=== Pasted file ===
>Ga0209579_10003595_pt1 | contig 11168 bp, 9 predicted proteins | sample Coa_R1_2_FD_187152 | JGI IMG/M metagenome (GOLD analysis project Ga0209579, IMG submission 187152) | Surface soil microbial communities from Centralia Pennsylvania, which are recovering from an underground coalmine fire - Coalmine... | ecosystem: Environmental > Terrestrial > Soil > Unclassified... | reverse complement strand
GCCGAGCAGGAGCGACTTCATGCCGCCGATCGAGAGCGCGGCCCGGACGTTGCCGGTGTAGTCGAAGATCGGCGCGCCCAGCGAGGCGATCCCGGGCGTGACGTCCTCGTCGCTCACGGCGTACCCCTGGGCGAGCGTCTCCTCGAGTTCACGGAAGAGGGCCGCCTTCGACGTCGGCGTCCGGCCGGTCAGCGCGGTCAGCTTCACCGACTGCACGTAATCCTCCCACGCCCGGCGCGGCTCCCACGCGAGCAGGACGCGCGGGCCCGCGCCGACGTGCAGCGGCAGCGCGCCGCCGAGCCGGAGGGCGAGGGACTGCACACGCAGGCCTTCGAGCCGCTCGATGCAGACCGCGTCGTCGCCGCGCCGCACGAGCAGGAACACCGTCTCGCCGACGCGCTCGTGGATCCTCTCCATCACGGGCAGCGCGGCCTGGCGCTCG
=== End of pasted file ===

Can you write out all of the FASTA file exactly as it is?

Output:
>Ga0209579_10003595_pt1 | contig 11168 bp, 9 predicted proteins | sample Coa_R1_2_FD_187152 | JGI IMG/M metagenome (GOLD analysis project Ga0209579, IMG submission 187152) | Surface soil microbial communities from Centralia Pennsylvania, which are recovering from an underground coalmine fire - Coalmine... | ecosystem: Environmental > Terrestrial > Soil > Unclassified... | reverse complement strand
GCCGAGCAGGAGCGACTTCATGCCGCCGATCGAGAGCGCGGCCCGGACGTTGCCGGTGTAGTCGAAGATCGGCGCGCCCAGCGAGGCGATCCCGGGCGTGACGTCCTCGTCGCTCACGGCGTACCCCTGGGCGAGCGTCTCCTCGAGTTCACGGAAGAGGGCCGCCTTCGACGTCGGCGTCCGGCCGGTCAGCGCGGTCAGCTTCACCGACTGCACGTAATCCTCCCACGCCCGGCGCGGCTCCCACGCGAGCAGGACGCGCGGGCCCGCGCCGACGTGCAGCGGCAGCGCGCCGCCGAGCCGGAGGGCGAGGGACTGCACACGCAGGCCTTCGAGCCGCTCGATGCAGACCGCGTCGTCGCCGCGCCGCACGAGCAGGAACACCGTCTCGCCGACGCGCTCGTGGATCCTCTCCATCACGGGCAGCGCGGCCTGGCGCTCG